Classical-pop crossover is almost never a good idea. Those who attempt it from the pop side seem to achieve dire results at best, and their counterparts on the other end of the divide rarely fare much better. While such efforts are laudably ambitious and aesthetically expansive, the fact remains that those who have learned their craft on one side of the fence or the other are simply best qualified to understand that tradition's requirements and most likely to meet them. German classical bass-baritone Thomas Quasthoff, however, seems to be an unusual exception to this rule of thumb. He began venturing beyond a classical repertoire in 2007 with The Jazz Album: Watch What Happens, on which he successfully tackled the Great American Songbook, and on Tell It Like It Is, Quasthoff takes an even greater leap by venturing into R&B. Unlike others who have attempted similar shifts, Quasthoff leaves the bulk of his classical training on the shelf while tackling pop-oriented material: of course, his spot-on pitch, impressive range, and clarity of tone are like fingerprints that can never be disguised, and they serve him in good stead here. In fact, if one came to Tell It Like Is with no knowledge of Quasthoff's previous work, it would be nearly impossible to guess that he's primarily a classical singer. His graceful understatement, bluesy bends, and undeniable sense of swing -- all marks of a great R&B vocalist -- are brought to bear throughout the album. Quasthoff tends to be more successful tackling straight-up R&B tunes -- including the Ann Peebles hit "I Can't Stand the Rain," Percy Mayfield's "Please Send Me Someone to Love," and the Art Neville-penned title track -- than on the more singer/songwriter-oriented cuts, like John Hiatt's "Have a Little Faith in Me" and Randy Newman's "Rider in the Rain." Still, Quasthoff deserves kudos for the acidic sense of humor required to tackle Newman's "Short People," given the disability that affects him. Interestingly, although Quasthoff's classical training never once gets in the way here, his German accent occasionally does; for the most part, he handles the English lyrics deftly, but every once in a while, his nationality peeks out of his voice just a bit, momentarily diverting the focus from the song. Nevertheless, these moments are few and far between, and Tell It Like It Is remains largely a triumph against the enormous odds faced by any classical singer trying to jump over -- however temporarily -- to the pop side of things. © J. Allen /TiVo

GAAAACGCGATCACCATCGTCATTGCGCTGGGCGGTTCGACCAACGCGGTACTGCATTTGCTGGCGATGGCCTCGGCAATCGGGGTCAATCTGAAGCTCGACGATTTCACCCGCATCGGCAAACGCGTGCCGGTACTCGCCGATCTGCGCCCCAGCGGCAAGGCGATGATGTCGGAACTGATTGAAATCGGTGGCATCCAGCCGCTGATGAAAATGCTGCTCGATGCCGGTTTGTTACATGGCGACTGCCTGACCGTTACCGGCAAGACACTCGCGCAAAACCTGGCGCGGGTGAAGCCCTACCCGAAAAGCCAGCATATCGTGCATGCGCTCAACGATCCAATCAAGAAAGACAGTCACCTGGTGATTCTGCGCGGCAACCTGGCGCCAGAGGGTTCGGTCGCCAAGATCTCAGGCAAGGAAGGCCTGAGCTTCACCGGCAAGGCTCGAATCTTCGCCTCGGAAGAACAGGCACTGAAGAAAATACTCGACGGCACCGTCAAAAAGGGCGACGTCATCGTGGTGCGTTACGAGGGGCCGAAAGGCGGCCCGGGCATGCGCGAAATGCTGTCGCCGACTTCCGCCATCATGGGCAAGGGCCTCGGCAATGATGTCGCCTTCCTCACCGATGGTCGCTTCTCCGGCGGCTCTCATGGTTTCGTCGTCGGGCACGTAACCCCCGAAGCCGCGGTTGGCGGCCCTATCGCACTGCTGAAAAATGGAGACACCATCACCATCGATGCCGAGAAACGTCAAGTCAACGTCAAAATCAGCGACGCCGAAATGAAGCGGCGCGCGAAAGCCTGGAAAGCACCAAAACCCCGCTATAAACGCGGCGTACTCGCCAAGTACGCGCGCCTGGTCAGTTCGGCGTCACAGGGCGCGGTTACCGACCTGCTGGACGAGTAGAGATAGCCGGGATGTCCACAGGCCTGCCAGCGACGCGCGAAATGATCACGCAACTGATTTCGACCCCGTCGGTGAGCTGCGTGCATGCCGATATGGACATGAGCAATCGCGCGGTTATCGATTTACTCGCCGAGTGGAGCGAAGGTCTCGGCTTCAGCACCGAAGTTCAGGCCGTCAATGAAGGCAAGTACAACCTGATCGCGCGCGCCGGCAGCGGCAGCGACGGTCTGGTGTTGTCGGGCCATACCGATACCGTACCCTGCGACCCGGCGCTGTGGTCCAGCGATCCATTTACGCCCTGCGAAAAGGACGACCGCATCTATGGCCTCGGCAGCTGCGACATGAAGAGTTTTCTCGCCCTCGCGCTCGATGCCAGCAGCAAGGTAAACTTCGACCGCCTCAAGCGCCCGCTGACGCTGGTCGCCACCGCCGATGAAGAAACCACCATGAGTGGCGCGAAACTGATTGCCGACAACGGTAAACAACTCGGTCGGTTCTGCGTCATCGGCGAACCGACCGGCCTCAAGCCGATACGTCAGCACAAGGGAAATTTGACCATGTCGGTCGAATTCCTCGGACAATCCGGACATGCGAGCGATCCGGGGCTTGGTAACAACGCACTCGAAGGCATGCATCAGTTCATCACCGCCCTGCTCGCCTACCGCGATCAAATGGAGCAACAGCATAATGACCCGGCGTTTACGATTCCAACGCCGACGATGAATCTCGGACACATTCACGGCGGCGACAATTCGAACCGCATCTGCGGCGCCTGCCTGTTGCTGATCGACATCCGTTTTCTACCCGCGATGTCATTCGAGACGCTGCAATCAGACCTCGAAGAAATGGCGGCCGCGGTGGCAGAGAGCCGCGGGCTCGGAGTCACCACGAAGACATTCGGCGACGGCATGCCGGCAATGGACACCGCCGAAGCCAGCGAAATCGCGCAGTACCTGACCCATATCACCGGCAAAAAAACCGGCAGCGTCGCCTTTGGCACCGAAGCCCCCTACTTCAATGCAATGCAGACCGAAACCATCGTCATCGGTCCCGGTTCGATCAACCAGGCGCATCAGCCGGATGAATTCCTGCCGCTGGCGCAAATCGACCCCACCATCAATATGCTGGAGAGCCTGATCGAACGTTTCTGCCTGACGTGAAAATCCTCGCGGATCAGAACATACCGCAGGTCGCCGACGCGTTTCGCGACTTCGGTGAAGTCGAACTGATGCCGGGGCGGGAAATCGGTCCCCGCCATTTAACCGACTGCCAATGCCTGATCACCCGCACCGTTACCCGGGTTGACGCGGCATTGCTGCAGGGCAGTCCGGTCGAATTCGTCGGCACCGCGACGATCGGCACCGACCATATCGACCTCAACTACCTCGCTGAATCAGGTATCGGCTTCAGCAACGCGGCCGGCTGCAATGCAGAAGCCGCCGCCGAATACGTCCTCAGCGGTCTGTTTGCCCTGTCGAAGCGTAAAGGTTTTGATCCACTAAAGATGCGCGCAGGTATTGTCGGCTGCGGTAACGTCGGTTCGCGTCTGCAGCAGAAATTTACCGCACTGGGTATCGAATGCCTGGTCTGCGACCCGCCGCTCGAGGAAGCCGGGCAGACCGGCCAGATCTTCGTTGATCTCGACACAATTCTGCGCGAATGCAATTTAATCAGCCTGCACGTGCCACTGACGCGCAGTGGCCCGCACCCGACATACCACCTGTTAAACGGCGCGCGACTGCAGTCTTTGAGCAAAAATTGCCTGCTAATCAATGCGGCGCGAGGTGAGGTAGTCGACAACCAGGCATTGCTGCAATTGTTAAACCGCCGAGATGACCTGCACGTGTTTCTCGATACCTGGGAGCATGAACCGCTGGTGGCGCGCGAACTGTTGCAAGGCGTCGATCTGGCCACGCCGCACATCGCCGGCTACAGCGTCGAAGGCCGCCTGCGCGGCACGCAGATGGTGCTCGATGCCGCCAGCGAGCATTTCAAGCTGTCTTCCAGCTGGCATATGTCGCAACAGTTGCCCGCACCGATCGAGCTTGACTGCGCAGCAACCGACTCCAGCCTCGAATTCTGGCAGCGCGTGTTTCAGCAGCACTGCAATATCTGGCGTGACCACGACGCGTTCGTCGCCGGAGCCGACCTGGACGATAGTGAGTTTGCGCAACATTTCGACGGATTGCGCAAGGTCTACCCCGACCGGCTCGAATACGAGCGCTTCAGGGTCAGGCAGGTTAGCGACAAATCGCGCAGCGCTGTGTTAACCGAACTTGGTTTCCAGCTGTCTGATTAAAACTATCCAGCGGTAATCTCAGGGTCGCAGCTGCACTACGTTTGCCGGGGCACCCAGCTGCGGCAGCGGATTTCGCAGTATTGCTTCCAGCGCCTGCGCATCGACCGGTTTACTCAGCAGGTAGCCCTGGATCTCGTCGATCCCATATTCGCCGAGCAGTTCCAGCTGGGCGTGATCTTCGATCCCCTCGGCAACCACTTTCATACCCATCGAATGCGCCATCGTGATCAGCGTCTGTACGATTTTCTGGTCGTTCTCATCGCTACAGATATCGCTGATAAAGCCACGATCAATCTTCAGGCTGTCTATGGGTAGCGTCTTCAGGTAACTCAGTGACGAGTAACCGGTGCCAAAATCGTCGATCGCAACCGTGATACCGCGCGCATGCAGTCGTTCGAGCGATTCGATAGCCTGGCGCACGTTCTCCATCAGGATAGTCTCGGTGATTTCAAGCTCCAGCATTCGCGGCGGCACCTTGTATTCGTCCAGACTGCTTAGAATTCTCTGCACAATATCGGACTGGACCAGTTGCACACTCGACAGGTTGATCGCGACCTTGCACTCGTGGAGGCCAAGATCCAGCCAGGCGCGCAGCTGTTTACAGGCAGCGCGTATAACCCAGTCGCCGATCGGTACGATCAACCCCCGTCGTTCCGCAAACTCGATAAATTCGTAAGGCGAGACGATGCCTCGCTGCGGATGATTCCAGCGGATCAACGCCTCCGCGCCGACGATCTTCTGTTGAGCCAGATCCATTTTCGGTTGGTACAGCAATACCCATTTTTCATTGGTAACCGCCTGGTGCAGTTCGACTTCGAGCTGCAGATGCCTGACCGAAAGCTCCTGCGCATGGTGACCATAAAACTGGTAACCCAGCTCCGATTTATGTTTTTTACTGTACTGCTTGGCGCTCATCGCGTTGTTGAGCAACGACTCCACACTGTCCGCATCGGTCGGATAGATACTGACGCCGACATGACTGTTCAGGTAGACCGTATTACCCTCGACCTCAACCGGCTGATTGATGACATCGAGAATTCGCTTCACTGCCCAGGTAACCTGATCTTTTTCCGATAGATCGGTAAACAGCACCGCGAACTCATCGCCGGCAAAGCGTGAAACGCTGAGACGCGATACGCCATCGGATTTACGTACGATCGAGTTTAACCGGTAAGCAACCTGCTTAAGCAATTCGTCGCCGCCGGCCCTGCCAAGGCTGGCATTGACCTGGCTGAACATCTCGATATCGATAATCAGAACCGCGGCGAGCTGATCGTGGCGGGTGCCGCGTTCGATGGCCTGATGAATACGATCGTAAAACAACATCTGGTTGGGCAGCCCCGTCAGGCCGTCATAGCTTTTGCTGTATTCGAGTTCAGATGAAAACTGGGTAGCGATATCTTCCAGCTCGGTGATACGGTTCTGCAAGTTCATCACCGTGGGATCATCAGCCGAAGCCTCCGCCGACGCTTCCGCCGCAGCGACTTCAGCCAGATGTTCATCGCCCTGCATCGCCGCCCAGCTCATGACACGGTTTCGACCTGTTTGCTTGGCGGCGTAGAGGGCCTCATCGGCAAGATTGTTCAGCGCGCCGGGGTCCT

Ab
CD13,99 €

Klassik - Erschienen am 1. Januar 2001 | Deutsche Grammophon (DG)

Ab
CD13,99 €

Klassik - Erschienen am 1. Januar 2004 | Deutsche Grammophon (DG)

Klassik - Erschienen am 10. Oktober 2020 | UMG Recordings, Inc.

Download nicht verfügbar
Ab
CD13,99 €

Klassik - Erschienen am 1. Januar 2005 | Deutsche Grammophon (DG)

Ab
CD17,99 €

Klassik - Erschienen am 1. Januar 2006 | Deutsche Grammophon (DG)

Ab
CD14,99 €